As Gov. Paul LePage remains silent on why he is holding up rules that could save lives by making the opioid overdose reversing drug naloxone more widely available, his former top health official said the rules should be approved immediately.

Mary Mayhew, LePage’s longtime Department of Health and Human Services commissioner and a Republican candidate for governor, said she would issue the rules if she were governor.

“As the mother of two boys, I’d want access to this life-saving drug if our family was ever faced with that terrifying situation,” she said in an email late Thursday to the Portland Press Herald. “However, I do agree with the governor, that we can’t continue to avoid the larger issues that are driving this epidemic.”

Mayhew, one of five Republican candidates for the Blaine House, had not responded to the question for more than a week after it was first reported that LePage’s office was delaying approval of rules that would allow Mainers to obtain naloxone. Also known by its trade name Narcan, naloxone has been used thousands of times in Maine in recent years to revive patients suffering from the potentially deadly effects of an overdose from heroin, fentanyl or other opioids.

Maine, like many other states, has been in the grips of a deadly opioid crisis that claimed 376 lives in 2016 and was on pace to take at least that many last year.

Another Republican candidate for governor, businessman Shawn Moody of Gorham, finally issued a statement Thursday but still failed to answer the question of whether he would approve the rules.


“I have partnered with local law enforcement in drug take-back efforts to help fight the abuse of opioids,” Moody said in his statement. “We need to work with our law enforcement community to support their efforts to keep Maine people safe from crime and to fight the opioid abuse problem which has affected so many Maine communities and families. I also believe strongly in supporting peer to peer recovery efforts that have worked so well with organizations like (Alcoholics Anonymous).”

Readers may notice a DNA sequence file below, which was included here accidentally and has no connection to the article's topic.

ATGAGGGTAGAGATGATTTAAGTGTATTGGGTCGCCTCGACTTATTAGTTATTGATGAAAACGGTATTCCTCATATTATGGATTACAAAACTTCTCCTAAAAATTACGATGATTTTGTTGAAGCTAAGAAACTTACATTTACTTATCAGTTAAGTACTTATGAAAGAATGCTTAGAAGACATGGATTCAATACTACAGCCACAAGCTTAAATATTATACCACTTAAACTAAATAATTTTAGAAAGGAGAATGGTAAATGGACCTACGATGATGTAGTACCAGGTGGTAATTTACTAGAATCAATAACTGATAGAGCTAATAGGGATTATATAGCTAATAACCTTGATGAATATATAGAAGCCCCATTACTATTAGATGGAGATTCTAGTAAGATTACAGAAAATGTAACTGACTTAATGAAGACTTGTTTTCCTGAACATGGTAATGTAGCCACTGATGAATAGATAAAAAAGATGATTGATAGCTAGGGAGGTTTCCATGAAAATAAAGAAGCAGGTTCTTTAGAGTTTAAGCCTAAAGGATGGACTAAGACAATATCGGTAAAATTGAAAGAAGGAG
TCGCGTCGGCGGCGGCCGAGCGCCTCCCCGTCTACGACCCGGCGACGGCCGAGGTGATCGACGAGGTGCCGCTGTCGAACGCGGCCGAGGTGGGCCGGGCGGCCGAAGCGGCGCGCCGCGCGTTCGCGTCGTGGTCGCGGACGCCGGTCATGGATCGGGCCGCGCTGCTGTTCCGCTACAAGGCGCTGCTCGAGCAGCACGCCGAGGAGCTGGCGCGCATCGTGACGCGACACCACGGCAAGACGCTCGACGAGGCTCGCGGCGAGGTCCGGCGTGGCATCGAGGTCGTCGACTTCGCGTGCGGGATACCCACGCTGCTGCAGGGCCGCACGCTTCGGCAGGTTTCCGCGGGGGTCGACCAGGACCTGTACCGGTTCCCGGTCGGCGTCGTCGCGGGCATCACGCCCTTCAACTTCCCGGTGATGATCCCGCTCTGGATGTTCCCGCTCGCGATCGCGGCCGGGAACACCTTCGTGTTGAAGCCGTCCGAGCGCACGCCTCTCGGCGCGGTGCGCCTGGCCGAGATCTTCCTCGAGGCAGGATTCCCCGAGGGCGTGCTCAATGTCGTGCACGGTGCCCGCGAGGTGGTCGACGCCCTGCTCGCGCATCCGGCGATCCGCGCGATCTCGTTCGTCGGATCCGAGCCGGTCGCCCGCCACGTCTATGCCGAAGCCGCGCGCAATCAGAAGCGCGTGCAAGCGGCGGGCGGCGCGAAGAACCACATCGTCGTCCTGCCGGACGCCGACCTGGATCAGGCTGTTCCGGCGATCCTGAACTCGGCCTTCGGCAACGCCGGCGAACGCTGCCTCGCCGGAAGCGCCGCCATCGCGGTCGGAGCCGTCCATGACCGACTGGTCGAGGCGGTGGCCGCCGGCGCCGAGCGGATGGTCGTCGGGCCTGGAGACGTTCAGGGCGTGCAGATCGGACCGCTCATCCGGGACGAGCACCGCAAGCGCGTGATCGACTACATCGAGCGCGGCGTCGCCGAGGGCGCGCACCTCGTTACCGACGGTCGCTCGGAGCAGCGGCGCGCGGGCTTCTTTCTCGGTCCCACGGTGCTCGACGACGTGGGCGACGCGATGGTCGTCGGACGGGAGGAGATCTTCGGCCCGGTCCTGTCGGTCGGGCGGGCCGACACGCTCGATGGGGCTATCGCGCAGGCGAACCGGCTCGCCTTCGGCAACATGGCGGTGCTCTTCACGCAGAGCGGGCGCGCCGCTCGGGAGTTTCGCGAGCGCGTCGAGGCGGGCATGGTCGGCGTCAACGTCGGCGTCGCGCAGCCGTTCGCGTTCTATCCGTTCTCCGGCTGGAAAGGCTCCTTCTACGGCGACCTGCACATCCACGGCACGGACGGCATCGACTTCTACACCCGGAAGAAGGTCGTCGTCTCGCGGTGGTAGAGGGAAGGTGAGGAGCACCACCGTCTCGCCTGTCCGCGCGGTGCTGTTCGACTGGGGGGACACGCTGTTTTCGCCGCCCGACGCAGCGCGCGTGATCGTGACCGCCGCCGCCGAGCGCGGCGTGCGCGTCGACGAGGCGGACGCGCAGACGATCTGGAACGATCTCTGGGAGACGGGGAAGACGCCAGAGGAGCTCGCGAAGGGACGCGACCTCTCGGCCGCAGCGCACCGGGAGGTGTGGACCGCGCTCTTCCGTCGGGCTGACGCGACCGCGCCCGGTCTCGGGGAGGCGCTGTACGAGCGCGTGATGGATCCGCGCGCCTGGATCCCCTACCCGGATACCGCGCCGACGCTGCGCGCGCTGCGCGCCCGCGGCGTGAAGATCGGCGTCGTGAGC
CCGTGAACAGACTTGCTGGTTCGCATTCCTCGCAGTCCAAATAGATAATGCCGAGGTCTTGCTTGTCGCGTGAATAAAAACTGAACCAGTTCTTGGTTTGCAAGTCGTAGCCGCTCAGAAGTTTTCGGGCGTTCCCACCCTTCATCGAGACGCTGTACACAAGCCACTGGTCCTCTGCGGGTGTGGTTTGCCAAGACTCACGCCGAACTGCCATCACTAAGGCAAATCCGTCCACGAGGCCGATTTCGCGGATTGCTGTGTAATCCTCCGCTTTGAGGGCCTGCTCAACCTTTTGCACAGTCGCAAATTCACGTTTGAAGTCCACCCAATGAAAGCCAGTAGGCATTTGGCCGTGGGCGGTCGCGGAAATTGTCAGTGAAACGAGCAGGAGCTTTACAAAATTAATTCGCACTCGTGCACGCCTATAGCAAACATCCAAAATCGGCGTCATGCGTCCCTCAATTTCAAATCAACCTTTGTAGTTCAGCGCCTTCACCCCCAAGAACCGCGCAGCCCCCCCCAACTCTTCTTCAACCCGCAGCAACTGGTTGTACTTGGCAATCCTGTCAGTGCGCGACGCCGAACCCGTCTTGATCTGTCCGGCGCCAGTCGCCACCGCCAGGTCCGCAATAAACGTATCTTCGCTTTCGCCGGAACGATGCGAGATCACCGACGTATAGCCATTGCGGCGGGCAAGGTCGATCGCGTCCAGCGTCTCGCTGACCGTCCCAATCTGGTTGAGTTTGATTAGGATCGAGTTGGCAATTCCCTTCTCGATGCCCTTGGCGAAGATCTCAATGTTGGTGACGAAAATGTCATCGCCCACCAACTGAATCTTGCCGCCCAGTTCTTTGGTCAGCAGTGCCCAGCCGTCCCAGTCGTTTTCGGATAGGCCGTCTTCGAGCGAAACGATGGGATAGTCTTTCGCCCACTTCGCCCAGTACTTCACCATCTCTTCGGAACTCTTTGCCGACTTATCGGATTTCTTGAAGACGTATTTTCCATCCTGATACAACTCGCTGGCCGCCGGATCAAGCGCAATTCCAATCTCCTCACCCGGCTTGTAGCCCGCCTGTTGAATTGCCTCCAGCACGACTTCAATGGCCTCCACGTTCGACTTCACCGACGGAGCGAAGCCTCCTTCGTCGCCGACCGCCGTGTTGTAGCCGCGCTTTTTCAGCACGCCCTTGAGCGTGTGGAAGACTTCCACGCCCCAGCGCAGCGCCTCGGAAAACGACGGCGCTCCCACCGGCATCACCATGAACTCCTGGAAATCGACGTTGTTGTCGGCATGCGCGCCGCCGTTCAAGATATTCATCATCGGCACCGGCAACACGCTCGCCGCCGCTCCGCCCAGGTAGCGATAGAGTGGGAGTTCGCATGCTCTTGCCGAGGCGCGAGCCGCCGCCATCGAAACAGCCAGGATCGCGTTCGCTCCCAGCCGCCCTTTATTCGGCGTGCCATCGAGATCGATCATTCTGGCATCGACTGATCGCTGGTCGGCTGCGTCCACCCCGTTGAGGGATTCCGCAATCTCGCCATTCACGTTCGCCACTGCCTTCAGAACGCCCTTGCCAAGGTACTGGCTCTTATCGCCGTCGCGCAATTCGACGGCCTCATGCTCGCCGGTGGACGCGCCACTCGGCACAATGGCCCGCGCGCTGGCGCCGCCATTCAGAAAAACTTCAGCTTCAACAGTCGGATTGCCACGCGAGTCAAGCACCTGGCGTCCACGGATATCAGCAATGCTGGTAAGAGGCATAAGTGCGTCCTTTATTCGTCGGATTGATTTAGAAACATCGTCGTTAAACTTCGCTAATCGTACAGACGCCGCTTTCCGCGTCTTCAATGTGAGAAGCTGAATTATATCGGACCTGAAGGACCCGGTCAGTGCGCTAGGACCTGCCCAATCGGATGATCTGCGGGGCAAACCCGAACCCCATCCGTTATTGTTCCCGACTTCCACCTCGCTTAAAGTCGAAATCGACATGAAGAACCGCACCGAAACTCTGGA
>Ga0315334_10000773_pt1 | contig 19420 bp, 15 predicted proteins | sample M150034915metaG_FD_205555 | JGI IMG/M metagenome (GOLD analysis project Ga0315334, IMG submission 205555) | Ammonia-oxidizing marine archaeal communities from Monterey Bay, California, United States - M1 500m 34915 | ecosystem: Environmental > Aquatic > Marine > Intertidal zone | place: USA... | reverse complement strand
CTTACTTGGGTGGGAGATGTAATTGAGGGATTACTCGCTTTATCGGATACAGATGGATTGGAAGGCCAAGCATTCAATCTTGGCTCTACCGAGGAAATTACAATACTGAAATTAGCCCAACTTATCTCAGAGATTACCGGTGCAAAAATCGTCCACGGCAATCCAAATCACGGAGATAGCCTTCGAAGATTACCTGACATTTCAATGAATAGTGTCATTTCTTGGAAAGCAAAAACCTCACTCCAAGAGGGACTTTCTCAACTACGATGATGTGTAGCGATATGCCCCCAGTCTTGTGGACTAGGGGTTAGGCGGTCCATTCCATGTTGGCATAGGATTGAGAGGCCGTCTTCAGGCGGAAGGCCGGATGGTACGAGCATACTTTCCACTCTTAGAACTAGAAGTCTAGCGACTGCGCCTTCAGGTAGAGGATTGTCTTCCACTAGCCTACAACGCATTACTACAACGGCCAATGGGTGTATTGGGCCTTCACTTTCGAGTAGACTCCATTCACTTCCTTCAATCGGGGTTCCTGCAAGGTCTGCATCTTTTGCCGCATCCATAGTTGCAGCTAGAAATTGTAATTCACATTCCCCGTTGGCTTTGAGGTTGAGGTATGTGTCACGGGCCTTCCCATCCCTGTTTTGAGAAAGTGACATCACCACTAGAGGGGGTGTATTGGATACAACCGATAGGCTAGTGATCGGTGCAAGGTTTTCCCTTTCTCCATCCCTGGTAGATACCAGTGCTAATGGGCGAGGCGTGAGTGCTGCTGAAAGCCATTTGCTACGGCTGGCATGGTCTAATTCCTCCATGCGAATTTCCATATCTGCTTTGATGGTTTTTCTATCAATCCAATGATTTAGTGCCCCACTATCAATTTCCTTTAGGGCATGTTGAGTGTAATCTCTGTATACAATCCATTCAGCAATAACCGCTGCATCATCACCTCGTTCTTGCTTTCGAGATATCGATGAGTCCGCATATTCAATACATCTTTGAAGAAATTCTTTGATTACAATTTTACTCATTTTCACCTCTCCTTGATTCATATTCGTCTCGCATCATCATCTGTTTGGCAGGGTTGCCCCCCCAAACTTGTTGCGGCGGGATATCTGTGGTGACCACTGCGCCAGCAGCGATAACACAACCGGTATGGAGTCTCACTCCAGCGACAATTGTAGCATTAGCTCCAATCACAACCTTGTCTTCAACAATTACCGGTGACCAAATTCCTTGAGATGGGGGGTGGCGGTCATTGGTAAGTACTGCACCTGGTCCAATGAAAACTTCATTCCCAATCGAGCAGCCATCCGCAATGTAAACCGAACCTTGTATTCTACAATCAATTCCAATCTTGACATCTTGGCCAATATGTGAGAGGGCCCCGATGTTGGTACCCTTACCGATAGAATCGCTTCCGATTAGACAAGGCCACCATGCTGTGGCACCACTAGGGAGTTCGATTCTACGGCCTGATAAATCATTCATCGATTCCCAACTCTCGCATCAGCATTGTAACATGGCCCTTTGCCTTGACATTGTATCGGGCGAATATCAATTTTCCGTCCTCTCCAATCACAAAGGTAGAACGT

Last week, the three other Republican candidates – Senate Majority Leader Garrett Mason, Senate President Mike Thibodeau and House Minority Leader Ken Fredette – all said they were perplexed by the governor’s delay in approving the rules.

“There should be an explanation why,” Fredette said, “because there is a process that you have to follow through on.”

Mason said even if the governor disagrees with the rules he shouldn’t hold them up.

“We have a crisis in this state and if this is something that can save a life I’m all for it, and if I were governor I would not have waited on rules that have been vetted through the process,” he said.

Thibodeau’s comments were similar.


“We all recognize the epidemic that is facing our state, and we certainly want to make sure we don’t lose even one more Mainer’s life than is absolutely necessary, so hopefully we can get those rules implemented ASAP,” he said.

Joseph Bruno, president of the Maine Board of Pharmacy, has refused to comment, except to claim that the governor must sign off. The pharmacy board unanimously approved rules last August for pharmacists to sell naloxone without a prescription to family and friends of people addicted to opioids.

Bruno owns a chain of pharmacies in Maine and is a former Republican lawmaker who had donated to LePage’s campaigns. Bruno also donated the maximum amount, $3,200, to Moody.

Maine Attorney General Janet Mills has argued that LePage has no legal role to play in the matter, and she urged the board to publish the rules with or without the approval of the governor, long an opponent of widespread distribution of naloxone.

On Thursday, Democrats held a press conference at the State House to increase pressure on the governor to release the rules and also to call out both Mayhew and Moody for refusing to answer the question.

LePage has been critical of Narcan in the past, saying at one point that it provides drug users with a false sense of security. Advocates, however, say policymakers should be doing everything they can to save lives and encourage people to seek treatment for their addiction.


LePage was asked about the delay in an interview early last week and said, “I don’t know, I don’t know a thing about it.” In follow-up questions, his spokespeople have only said that the rules are “pending.”

Eric Russell can be contacted at 791-6344 or at:

[email protected]

Twitter: PPHEricRussell

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